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AC Grounding Requirements Calculator Spreadsheet
AC Substation Grounding Requirements Calculator Spreadsheet
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As per. IEEE Std. 80-1986
Length of Area Occupied by Earthing Grid
Width of Area Occupied by Earthing Grid
Fault level at Incoming Bus
Resistance of Main Eartjing Mat
Resistance of surface Material (Crushed Rock )
Thickness of Surface Material (Crushed Rock)
Depth of Earthing Grid Conductor
Diameter of Earthing Grid Conductor
Reference Depth of Grid
Area Occupied by Earthing Grid
Spacing between Parallel Conductor of Grid
Duration of Fault (To determine Size of earthing Mat)
Duration of Fault (To determine safe Step & Touch Potential)
Margine Factor in Earthing Mat against corrossion and Rusting
Number of Adjacement Earthing Mat Conductor
Number of Parallel Conductor in Longitudinal direction
Number of Parallel Conductor in Transverse direction
No of Lighting Arrestors
No of Transformers
Decrement Factor for entire duration of Fault(to allow asymetrical of the Fault curernt wave)
No of Earthing Rod used at perimeter
Extra Earthing Rod used at 4 coners of Earthing Mat
Earth Electrode for Lighting Arrestors
Eatrh Electode for Transformer
Control Room Earthing
Total Earthing Rods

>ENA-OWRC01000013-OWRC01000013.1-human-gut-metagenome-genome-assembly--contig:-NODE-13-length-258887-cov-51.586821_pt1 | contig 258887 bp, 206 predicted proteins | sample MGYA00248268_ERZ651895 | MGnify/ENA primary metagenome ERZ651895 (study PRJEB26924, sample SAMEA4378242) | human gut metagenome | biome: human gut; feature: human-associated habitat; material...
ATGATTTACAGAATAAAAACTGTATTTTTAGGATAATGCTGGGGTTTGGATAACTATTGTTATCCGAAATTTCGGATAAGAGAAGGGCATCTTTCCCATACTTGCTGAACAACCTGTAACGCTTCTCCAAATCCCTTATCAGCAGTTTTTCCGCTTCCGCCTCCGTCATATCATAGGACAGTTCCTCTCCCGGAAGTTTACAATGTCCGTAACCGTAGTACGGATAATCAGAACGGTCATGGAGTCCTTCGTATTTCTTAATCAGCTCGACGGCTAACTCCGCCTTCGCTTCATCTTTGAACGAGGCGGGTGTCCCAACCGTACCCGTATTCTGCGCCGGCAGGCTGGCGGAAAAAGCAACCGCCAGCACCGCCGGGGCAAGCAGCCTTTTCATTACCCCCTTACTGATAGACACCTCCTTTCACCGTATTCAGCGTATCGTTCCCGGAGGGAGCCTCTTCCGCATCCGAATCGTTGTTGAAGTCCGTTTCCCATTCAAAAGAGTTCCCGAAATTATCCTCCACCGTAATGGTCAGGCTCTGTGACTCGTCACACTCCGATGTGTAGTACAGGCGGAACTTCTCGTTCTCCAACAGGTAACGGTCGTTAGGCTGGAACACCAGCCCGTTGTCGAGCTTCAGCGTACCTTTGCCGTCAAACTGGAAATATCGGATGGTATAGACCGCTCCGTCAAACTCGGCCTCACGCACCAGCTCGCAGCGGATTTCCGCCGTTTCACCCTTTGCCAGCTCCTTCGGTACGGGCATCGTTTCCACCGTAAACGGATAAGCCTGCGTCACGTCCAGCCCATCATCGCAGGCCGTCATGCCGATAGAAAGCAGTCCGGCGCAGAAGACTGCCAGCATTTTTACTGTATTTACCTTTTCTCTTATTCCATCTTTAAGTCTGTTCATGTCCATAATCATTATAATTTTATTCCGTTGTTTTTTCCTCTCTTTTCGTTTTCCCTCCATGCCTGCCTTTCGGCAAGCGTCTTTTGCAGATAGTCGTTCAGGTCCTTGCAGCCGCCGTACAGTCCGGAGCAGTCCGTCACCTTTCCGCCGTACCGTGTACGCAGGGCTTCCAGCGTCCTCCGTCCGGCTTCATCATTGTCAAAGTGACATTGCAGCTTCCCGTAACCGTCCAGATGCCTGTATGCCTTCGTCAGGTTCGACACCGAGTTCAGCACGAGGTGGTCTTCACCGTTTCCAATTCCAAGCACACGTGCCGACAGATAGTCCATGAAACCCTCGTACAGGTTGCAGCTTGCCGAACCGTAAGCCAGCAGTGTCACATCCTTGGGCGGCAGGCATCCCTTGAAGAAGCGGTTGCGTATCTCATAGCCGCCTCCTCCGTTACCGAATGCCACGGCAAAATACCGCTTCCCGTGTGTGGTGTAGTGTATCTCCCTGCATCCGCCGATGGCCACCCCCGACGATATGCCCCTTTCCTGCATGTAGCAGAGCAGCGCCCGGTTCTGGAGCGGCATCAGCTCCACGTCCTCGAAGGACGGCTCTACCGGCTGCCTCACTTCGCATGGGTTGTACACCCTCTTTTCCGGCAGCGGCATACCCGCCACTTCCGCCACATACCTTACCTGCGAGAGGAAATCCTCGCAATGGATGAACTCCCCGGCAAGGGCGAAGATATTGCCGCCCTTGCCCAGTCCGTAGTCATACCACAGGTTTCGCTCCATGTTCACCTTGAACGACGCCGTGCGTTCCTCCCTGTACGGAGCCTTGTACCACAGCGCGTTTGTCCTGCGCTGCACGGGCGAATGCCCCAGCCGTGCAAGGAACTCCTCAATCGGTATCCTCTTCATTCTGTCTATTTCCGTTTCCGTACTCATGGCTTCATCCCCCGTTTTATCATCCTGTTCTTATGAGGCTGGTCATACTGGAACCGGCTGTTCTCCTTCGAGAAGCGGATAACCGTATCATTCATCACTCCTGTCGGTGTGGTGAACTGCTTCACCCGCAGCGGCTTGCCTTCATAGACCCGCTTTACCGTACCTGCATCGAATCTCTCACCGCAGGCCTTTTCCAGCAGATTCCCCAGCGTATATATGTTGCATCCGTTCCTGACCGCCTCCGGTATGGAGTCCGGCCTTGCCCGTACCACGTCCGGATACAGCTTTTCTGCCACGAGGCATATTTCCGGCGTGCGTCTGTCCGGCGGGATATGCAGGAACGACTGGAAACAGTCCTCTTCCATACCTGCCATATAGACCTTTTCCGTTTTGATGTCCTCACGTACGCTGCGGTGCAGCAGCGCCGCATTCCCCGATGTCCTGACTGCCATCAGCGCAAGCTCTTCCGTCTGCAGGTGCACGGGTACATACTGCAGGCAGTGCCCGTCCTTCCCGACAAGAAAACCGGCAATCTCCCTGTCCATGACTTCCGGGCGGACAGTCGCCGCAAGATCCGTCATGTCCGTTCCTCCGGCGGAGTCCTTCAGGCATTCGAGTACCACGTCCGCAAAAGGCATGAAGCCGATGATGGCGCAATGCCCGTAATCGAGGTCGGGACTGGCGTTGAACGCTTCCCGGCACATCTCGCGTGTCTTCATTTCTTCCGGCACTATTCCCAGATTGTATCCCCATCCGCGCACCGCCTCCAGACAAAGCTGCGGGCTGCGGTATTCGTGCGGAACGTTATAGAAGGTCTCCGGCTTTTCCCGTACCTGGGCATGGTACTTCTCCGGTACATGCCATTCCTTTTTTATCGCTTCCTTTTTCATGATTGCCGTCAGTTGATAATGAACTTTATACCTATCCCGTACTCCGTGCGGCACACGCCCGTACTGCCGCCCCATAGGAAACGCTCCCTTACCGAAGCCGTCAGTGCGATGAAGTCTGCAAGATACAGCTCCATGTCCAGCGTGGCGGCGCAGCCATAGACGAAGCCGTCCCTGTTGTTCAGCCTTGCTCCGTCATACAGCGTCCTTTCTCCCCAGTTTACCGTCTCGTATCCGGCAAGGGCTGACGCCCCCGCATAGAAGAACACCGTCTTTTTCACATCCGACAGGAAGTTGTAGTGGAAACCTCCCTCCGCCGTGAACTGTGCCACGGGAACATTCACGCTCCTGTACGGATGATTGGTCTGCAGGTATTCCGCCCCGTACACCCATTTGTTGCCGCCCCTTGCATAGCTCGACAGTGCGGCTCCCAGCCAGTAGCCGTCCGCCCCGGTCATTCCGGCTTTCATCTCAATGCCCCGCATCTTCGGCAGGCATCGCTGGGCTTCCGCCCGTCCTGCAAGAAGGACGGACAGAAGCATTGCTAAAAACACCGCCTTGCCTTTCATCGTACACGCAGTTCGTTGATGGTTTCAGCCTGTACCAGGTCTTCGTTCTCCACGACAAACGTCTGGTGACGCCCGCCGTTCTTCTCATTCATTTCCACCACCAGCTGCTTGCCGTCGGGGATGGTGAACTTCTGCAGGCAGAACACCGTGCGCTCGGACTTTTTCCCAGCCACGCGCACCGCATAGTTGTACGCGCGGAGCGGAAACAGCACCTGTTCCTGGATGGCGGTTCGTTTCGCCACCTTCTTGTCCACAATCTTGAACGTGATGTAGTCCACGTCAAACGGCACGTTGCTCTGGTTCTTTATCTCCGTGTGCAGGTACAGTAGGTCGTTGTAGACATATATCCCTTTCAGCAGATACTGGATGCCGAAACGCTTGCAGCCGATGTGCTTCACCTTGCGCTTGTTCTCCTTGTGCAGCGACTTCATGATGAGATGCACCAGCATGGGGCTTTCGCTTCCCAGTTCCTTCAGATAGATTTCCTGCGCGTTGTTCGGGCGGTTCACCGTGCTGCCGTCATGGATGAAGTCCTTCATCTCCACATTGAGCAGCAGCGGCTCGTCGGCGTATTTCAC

Total Length of Earthing Mat Conductor
Total Length of Eartning Mat Conductor
Estimated Touch Potential
Estimated Step Potential
Estimated Length of Earthing Mat Conductor
No of Earthing Rod
Corrective projection factor according for the relative increase fault current during S/S life( Zero future system growth Cp=1)
Maximum allowable Temperature
Temperature of Thermal Co-efficient of resisitivty at 0°C
Thermal Capacity Factor
Thermal Co-efficient of resistiivty at referance Temp of Tr
The intent of this calculator is to provide information pertinent to safe grounding practices in ac substation design. The specific purposes of this calculator are to:
a) Establish, as a basis for design, the safe limits of potential differences that can exist in a substation under fault conditions between points that can be contacted by the human body.
b) Review substation grounding practices with special reference to safety, and develop criteria for a safe design.
c) Provide a procedure for the design of practical grounding systems, based on these criteria.
d) Develop analytical methods as an aid in the understanding and solution of typical gradient problems.
Unless proper precautions are taken in design, the maximum potential gradients along the earth's surface may be of sufficient magnitude during ground fault conditions to endanger a person in the area. Moreover, dangerous voltages may develop between grounded structures or equipment frames and the nearby earth.
a) Relatively high fault current to ground in relation to the area of ground system and its resistance to remote earth.
b) Soil resistivity and distribution of ground currents such that high potential gradients may occur at points at the earth's surface.
c) Presence of an individual at such a point, time, and position that the body is bridging two points of high potential difference.
d) Absence of sufficient contact resistance or other series resistance to limit current through the body to a safe value under circumstances a) through c).
e) Duration of the fault and body contact, and hence, of the flow of current through a human body for a sufficient time to cause harm at the given current intensity